Cool, I’ll use it eventually. Until then, CSS and JS for fluid grids, media queries, DOM manipulation and breakpoints! I for one love responsive design!

  4. 8

    Cool feature, but because of IE we cannot use it for general sites until (maybe?) 2020. Meanwhile, only for mobile, but then you design just for narrower pages and you also don’t need it so much.
    There is also the issue that web development is getting more and more complex. Maybe we just need another completely diferent way. We could do it, it would be implemented by now only for auto-updating browsers, but so what?

  5. 11

    Gabriele Romanato

    November 6, 2013 10:39 am

    This feature makes browser development too much bloated. I think that adding layers after layers of complexity to the CSS specs is harmful in the sense that CSS was designed to be accessible both to authors and users. Many people often forget that in CSS a user stylesheet is the king. The problem now is that there are too many complicated things to learn which typically a casual user cannot understand properly. The balance between user’s needs and author’s needs has become unbalanced (no pun intended) if favor of authors ( web developers and site owners ). We’re spoiling the original design of CSS.

    • 12

      On the contrary, it makes web development *easier*.
      To achieve similar layout control right now requires a great deal of code hacking.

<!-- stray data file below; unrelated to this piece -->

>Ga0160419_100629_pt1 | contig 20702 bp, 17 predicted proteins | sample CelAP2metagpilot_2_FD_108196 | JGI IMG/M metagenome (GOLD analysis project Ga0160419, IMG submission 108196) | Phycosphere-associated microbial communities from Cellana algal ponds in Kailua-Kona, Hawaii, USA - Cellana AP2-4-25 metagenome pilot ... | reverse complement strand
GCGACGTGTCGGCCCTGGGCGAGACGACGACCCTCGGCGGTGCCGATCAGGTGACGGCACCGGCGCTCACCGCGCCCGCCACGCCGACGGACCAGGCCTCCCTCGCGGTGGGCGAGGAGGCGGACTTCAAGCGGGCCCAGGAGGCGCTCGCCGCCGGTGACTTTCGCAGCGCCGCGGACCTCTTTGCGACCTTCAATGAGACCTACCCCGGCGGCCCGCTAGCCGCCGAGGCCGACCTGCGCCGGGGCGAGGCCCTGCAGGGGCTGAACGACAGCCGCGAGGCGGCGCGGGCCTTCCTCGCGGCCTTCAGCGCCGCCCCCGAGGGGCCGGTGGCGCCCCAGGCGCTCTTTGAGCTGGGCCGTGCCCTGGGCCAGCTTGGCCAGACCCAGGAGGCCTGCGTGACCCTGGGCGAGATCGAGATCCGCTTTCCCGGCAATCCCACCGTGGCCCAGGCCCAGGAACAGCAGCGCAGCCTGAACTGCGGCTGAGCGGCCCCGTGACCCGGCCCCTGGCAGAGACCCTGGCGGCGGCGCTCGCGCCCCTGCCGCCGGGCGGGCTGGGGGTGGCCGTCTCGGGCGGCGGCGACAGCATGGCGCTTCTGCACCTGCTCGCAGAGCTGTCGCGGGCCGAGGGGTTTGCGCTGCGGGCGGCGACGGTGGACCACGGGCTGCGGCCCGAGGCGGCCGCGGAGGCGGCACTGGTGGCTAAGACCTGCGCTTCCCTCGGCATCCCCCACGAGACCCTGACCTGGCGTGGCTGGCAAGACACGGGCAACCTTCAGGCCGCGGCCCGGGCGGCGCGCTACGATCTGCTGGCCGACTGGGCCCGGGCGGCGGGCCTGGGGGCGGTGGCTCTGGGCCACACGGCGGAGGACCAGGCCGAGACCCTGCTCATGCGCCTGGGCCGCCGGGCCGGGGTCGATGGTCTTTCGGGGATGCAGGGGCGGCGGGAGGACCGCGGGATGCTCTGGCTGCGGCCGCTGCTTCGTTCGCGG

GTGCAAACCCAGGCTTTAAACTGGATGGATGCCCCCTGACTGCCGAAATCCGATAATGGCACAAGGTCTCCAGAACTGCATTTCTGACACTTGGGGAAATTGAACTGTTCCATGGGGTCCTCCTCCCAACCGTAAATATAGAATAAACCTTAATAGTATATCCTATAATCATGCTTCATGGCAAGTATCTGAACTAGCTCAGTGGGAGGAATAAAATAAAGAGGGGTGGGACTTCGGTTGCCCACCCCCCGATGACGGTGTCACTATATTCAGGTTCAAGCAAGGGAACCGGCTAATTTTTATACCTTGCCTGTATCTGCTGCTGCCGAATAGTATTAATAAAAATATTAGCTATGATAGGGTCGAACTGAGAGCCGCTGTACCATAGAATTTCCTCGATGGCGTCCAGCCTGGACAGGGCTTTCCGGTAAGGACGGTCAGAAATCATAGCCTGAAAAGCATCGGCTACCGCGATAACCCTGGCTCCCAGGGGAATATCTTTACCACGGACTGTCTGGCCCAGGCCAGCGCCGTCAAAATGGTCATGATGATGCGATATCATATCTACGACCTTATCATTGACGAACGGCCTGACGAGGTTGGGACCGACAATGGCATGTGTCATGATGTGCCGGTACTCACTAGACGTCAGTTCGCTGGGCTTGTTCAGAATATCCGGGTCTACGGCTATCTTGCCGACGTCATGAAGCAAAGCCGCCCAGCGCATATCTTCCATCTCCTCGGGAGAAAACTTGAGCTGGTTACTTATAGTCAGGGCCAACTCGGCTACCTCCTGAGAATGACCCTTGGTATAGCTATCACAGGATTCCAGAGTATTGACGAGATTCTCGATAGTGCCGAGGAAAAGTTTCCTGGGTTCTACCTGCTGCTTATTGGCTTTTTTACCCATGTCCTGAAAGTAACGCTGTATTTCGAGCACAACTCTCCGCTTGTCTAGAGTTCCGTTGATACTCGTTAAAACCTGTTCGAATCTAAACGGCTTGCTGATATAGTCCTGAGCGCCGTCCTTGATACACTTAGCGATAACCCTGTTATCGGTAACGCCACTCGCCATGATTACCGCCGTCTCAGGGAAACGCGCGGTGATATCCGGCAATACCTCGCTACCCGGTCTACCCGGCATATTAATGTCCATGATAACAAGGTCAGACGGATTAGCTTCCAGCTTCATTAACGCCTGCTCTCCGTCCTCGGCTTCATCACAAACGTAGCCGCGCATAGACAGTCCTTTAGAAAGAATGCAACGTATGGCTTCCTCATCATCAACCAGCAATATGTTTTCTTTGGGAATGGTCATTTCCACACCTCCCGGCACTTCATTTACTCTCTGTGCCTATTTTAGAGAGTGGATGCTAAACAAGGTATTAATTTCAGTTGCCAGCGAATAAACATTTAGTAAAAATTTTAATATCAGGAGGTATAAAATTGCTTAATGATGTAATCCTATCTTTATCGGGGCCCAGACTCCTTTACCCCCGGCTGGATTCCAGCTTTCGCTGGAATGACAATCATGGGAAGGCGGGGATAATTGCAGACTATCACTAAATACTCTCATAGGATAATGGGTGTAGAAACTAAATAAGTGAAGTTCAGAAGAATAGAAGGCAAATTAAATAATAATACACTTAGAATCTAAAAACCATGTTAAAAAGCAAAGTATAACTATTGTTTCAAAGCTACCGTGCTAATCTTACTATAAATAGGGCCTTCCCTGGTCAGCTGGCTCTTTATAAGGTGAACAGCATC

One of the issues we face with responsive, is positioning content and that’s why this is so important.
      There’s basic CSS techniques which use floats to *push* content above/below, implemented with media queries, but this method has limited scope.

      Then, as the article mentions, there’s javascript solutions too – but they are memory intensive and can get fairly complex.

      In closing, if your a typically casual user, why would additional CSS functionality bother you? There’s no impact in terms of any existing functionality – you can safely ignore anything you consider either too complicated, or un-important.

  6. 13

    Regions and Viewports. What an excellent idea. I am certainly interested in giving that a go after seeing that demonstration video. Brilliant!

  7. 14

    Mario Körbler

    November 7, 2013 5:32 am


  8. 15

    Are CSS regions harmful?

    At first, I didn’t think so. But this article (by Håkon Wium Lie), published @ A List Apart picked up my interest:

    Worth reading it. :)